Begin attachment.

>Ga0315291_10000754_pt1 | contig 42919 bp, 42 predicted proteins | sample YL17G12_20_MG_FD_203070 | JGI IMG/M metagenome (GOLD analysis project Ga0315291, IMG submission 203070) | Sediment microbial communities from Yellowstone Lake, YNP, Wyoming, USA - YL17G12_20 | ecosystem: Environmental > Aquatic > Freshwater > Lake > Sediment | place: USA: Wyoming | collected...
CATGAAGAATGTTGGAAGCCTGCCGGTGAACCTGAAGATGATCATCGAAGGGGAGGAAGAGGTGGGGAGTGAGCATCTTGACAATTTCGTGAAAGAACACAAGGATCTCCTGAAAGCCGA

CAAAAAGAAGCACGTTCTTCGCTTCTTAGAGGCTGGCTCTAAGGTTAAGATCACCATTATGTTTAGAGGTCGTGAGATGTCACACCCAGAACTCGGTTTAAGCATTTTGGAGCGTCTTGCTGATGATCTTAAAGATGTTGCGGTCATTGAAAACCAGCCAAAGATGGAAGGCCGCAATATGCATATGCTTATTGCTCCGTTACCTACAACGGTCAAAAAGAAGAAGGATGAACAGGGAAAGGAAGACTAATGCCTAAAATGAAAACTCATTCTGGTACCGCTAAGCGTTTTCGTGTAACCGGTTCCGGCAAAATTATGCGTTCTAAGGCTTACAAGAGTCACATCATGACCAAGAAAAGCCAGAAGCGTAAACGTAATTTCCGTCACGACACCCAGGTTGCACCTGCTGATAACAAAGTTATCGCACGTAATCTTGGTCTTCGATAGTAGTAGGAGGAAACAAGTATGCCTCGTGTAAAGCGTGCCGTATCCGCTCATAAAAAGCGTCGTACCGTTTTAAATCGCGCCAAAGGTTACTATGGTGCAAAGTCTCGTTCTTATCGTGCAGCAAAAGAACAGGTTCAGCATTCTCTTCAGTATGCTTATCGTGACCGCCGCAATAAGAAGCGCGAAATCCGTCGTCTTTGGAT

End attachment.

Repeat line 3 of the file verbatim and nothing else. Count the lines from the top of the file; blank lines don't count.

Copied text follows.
CAAAAAGAAGCACGTTCTTCGCTTCTTAGAGGCTGGCTCTAAGGTTAAGATCACCATTATGTTTAGAGGTCGTGAGATGTCACACCCAGAACTCGGTTTAAGCATTTTGGAGCGTCTTGCTGATGATCTTAAAGATGTTGCGGTCATTGAAAACCAGCCAAAGATGGAAGGCCGCAATATGCATATGCTTATTGCTCCGTTACCTACAACGGTCAAAAAGAAGAAGGATGAACAGGGAAAGGAAGACTAATGCCTAAAATGAAAACTCATTCTGGTACCGCTAAGCGTTTTCGTGTAACCGGTTCCGGCAAAATTATGCGTTCTAAGGCTTACAAGAGTCACATCATGACCAAGAAAAGCCAGAAGCGTAAACGTAATTTCCGTCACGACACCCAGGTTGCACCTGCTGATAACAAAGTTATCGCACGTAATCTTGGTCTTCGATAGTAGTAGGAGGAAACAAGTATGCCTCGTGTAAAGCGTGCCGTATCCGCTCATAAAAAGCGTCGTACCGTTTTAAATCGCGCCAAAGGTTACTATGGTGCAAAGTCTCGTTCTTATCGTGCAGCAAAAGAACAGGTTCAGCATTCTCTTCAGTATGCTTATCGTGACCGCCGCAATAAGAAGCGCGAAATCCGTCGTCTTTGGAT